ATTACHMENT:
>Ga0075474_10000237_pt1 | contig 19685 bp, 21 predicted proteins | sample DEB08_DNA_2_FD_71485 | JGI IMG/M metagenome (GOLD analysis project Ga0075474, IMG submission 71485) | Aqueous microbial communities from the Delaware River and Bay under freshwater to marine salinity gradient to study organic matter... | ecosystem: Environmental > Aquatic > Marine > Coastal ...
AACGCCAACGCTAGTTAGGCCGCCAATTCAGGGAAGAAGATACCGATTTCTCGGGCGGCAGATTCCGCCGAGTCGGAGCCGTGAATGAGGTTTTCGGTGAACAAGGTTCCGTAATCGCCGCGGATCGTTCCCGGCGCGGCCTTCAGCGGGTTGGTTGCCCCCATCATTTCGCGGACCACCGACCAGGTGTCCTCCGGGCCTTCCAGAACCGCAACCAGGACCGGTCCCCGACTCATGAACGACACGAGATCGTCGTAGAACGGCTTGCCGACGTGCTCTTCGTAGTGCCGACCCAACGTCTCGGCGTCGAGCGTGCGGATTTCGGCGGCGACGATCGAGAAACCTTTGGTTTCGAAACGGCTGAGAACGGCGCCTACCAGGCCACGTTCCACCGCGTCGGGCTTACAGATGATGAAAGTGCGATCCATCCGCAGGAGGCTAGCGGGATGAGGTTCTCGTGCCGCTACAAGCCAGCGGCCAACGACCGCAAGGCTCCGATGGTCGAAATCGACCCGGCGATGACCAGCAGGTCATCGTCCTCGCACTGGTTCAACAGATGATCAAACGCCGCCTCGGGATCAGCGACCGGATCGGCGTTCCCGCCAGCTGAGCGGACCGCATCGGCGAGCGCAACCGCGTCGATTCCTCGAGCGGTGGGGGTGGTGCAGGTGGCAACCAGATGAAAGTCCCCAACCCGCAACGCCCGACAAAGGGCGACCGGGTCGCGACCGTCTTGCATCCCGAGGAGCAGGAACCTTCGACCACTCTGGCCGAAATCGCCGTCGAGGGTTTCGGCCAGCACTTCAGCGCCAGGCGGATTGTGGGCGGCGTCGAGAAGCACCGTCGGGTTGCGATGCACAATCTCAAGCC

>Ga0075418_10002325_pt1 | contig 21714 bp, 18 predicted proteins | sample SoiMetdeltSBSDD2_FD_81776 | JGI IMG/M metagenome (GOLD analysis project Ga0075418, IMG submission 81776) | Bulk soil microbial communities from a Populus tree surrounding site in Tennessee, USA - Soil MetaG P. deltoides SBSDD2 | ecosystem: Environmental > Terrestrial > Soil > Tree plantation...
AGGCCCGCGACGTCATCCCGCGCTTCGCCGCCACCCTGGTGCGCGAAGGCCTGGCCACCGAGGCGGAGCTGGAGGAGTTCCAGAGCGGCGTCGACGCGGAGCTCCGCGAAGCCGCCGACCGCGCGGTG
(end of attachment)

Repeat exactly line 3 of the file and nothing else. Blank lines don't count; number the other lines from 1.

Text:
>Ga0075418_10002325_pt1 | contig 21714 bp, 18 predicted proteins | sample SoiMetdeltSBSDD2_FD_81776 | JGI IMG/M metagenome (GOLD analysis project Ga0075418, IMG submission 81776) | Bulk soil microbial communities from a Populus tree surrounding site in Tennessee, USA - Soil MetaG P. deltoides SBSDD2 | ecosystem: Environmental > Terrestrial > Soil > Tree plantation...